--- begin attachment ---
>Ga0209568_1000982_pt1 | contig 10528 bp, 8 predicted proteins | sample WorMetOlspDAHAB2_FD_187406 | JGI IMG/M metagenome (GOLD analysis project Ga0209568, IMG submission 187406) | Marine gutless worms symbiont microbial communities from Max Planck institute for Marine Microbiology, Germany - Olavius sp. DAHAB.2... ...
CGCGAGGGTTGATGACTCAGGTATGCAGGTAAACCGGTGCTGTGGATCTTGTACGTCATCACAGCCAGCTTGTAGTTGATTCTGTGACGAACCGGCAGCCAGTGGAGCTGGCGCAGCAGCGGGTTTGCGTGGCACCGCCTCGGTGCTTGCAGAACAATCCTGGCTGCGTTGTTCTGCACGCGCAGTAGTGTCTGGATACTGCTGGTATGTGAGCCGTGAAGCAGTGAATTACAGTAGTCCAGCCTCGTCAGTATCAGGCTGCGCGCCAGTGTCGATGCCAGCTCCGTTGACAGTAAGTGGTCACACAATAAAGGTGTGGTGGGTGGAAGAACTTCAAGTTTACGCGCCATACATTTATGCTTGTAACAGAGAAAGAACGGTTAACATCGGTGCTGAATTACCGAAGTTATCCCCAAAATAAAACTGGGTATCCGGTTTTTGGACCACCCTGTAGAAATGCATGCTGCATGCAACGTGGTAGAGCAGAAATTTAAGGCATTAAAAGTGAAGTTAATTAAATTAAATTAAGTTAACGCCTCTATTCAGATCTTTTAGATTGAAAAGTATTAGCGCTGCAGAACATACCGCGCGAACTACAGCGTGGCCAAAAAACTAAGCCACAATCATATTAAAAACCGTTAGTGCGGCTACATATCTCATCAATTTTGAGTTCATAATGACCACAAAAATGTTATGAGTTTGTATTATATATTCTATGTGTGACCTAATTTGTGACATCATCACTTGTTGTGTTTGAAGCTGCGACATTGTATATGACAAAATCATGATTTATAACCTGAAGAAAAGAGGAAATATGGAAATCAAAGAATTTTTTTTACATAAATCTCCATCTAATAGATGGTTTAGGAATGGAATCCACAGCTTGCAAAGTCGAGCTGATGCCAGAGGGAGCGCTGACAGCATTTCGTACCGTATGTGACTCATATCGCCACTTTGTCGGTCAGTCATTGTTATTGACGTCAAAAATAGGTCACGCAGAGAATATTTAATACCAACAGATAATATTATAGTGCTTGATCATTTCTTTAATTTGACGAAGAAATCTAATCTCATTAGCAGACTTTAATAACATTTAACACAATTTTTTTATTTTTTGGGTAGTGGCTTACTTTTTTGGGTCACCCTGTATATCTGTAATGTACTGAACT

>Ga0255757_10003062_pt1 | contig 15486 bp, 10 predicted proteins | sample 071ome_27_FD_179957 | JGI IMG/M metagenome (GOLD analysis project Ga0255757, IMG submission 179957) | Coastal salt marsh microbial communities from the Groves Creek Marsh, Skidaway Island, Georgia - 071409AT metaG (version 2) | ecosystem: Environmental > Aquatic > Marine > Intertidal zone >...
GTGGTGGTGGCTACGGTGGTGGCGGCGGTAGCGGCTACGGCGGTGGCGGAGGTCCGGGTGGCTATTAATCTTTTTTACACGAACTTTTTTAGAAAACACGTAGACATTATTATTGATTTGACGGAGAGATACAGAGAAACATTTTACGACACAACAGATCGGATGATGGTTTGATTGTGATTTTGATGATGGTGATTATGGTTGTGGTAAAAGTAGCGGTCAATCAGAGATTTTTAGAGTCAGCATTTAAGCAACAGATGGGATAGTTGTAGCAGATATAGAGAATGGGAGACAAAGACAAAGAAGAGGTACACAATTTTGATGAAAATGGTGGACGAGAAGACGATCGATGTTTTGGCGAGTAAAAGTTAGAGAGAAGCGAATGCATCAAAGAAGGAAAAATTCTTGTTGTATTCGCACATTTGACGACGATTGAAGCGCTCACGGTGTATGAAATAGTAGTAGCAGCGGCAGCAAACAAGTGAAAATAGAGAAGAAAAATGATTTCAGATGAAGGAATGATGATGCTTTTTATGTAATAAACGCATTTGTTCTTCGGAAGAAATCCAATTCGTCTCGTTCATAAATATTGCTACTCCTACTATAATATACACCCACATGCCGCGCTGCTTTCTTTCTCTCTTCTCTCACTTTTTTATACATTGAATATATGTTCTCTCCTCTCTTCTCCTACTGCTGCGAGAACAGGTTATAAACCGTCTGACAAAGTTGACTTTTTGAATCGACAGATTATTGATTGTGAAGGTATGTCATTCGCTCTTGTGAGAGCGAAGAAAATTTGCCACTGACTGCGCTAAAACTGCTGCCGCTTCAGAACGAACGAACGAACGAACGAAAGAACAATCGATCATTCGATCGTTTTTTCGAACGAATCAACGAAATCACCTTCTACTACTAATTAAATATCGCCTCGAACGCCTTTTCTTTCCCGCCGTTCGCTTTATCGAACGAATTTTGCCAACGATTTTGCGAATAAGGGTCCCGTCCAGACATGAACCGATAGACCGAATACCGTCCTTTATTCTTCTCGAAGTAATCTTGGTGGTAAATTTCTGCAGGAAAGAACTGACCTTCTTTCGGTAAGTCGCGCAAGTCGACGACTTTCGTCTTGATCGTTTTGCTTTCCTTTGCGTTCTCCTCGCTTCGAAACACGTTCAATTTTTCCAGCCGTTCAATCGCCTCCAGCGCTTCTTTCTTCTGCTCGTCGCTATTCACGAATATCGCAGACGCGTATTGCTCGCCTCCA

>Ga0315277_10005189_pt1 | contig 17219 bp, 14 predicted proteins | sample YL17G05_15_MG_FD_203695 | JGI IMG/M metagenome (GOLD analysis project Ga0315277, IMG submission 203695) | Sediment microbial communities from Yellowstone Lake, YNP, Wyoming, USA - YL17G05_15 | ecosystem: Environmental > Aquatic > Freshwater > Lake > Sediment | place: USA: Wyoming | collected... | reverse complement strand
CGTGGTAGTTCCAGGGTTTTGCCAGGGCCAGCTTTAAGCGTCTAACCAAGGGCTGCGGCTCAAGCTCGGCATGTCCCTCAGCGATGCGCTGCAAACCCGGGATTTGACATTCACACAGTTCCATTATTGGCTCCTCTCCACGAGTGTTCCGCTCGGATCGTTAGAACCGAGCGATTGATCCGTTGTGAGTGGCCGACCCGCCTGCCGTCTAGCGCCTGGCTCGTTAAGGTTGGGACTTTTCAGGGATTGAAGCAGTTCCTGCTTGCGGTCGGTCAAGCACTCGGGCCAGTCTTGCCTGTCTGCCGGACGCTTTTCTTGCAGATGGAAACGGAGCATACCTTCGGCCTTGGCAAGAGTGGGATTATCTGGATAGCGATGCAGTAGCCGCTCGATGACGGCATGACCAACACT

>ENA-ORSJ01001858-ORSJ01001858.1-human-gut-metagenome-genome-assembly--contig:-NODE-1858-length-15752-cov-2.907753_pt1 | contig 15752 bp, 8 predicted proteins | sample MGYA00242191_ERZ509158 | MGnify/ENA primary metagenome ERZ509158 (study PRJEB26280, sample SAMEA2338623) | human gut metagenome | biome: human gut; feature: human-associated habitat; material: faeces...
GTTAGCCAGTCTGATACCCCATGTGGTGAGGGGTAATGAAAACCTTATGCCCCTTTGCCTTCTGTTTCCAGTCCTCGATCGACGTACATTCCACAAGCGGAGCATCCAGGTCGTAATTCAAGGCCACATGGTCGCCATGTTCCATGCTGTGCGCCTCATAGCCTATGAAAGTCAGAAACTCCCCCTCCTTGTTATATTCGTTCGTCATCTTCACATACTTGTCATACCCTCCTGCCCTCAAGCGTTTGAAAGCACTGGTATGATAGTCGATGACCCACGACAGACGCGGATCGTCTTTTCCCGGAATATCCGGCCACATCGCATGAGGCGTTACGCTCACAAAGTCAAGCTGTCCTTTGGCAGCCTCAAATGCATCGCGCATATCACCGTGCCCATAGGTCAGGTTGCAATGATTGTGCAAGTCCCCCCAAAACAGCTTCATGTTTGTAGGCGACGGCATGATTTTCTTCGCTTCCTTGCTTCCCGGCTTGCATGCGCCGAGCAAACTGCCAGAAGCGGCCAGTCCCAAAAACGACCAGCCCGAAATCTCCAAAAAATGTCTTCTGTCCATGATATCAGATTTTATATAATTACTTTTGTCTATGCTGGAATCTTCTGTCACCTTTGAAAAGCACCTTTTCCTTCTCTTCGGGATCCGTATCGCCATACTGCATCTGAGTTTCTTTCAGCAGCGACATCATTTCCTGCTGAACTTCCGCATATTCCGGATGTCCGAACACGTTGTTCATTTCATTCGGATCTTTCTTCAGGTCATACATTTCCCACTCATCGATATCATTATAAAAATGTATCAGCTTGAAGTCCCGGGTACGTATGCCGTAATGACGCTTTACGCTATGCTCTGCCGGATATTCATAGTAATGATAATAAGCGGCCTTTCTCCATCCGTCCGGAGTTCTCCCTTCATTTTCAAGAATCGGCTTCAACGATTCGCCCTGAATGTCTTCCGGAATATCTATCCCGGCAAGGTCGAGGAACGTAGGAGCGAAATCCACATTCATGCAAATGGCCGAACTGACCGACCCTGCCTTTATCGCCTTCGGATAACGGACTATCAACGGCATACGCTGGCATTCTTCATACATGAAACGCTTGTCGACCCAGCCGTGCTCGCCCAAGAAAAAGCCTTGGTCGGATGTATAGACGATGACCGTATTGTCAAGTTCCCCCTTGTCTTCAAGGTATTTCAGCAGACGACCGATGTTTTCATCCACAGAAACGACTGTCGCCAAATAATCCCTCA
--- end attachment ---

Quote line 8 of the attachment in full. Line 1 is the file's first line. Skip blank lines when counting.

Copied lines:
GTTAGCCAGTCTGATACCCCATGTGGTGAGGGGTAATGAAAACCTTATGCCCCTTTGCCTTCTGTTTCCAGTCCTCGATCGACGTACATTCCACAAGCGGAGCATCCAGGTCGTAATTCAAGGCCACATGGTCGCCATGTTCCATGCTGTGCGCCTCATAGCCTATGAAAGTCAGAAACTCCCCCTCCTTGTTATATTCGTTCGTCATCTTCACATACTTGTCATACCCTCCTGCCCTCAAGCGTTTGAAAGCACTGGTATGATAGTCGATGACCCACGACAGACGCGGATCGTCTTTTCCCGGAATATCCGGCCACATCGCATGAGGCGTTACGCTCACAAAGTCAAGCTGTCCTTTGGCAGCCTCAAATGCATCGCGCATATCACCGTGCCCATAGGTCAGGTTGCAATGATTGTGCAAGTCCCCCCAAAACAGCTTCATGTTTGTAGGCGACGGCATGATTTTCTTCGCTTCCTTGCTTCCCGGCTTGCATGCGCCGAGCAAACTGCCAGAAGCGGCCAGTCCCAAAAACGACCAGCCCGAAATCTCCAAAAAATGTCTTCTGTCCATGATATCAGATTTTATATAATTACTTTTGTCTATGCTGGAATCTTCTGTCACCTTTGAAAAGCACCTTTTCCTTCTCTTCGGGATCCGTATCGCCATACTGCATCTGAGTTTCTTTCAGCAGCGACATCATTTCCTGCTGAACTTCCGCATATTCCGGATGTCCGAACACGTTGTTCATTTCATTCGGATCTTTCTTCAGGTCATACATTTCCCACTCATCGATATCATTATAAAAATGTATCAGCTTGAAGTCCCGGGTACGTATGCCGTAATGACGCTTTACGCTATGCTCTGCCGGATATTCATAGTAATGATAATAAGCGGCCTTTCTCCATCCGTCCGGAGTTCTCCCTTCATTTTCAAGAATCGGCTTCAACGATTCGCCCTGAATGTCTTCCGGAATATCTATCCCGGCAAGGTCGAGGAACGTAGGAGCGAAATCCACATTCATGCAAATGGCCGAACTGACCGACCCTGCCTTTATCGCCTTCGGATAACGGACTATCAACGGCATACGCTGGCATTCTTCATACATGAAACGCTTGTCGACCCAGCCGTGCTCGCCCAAGAAAAAGCCTTGGTCGGATGTATAGACGATGACCGTATTGTCAAGTTCCCCCTTGTCTTCAAGGTATTTCAGCAGACGACCGATGTTTTCATCCACAGAAACGACTGTCGCCAAATAATCCCTCA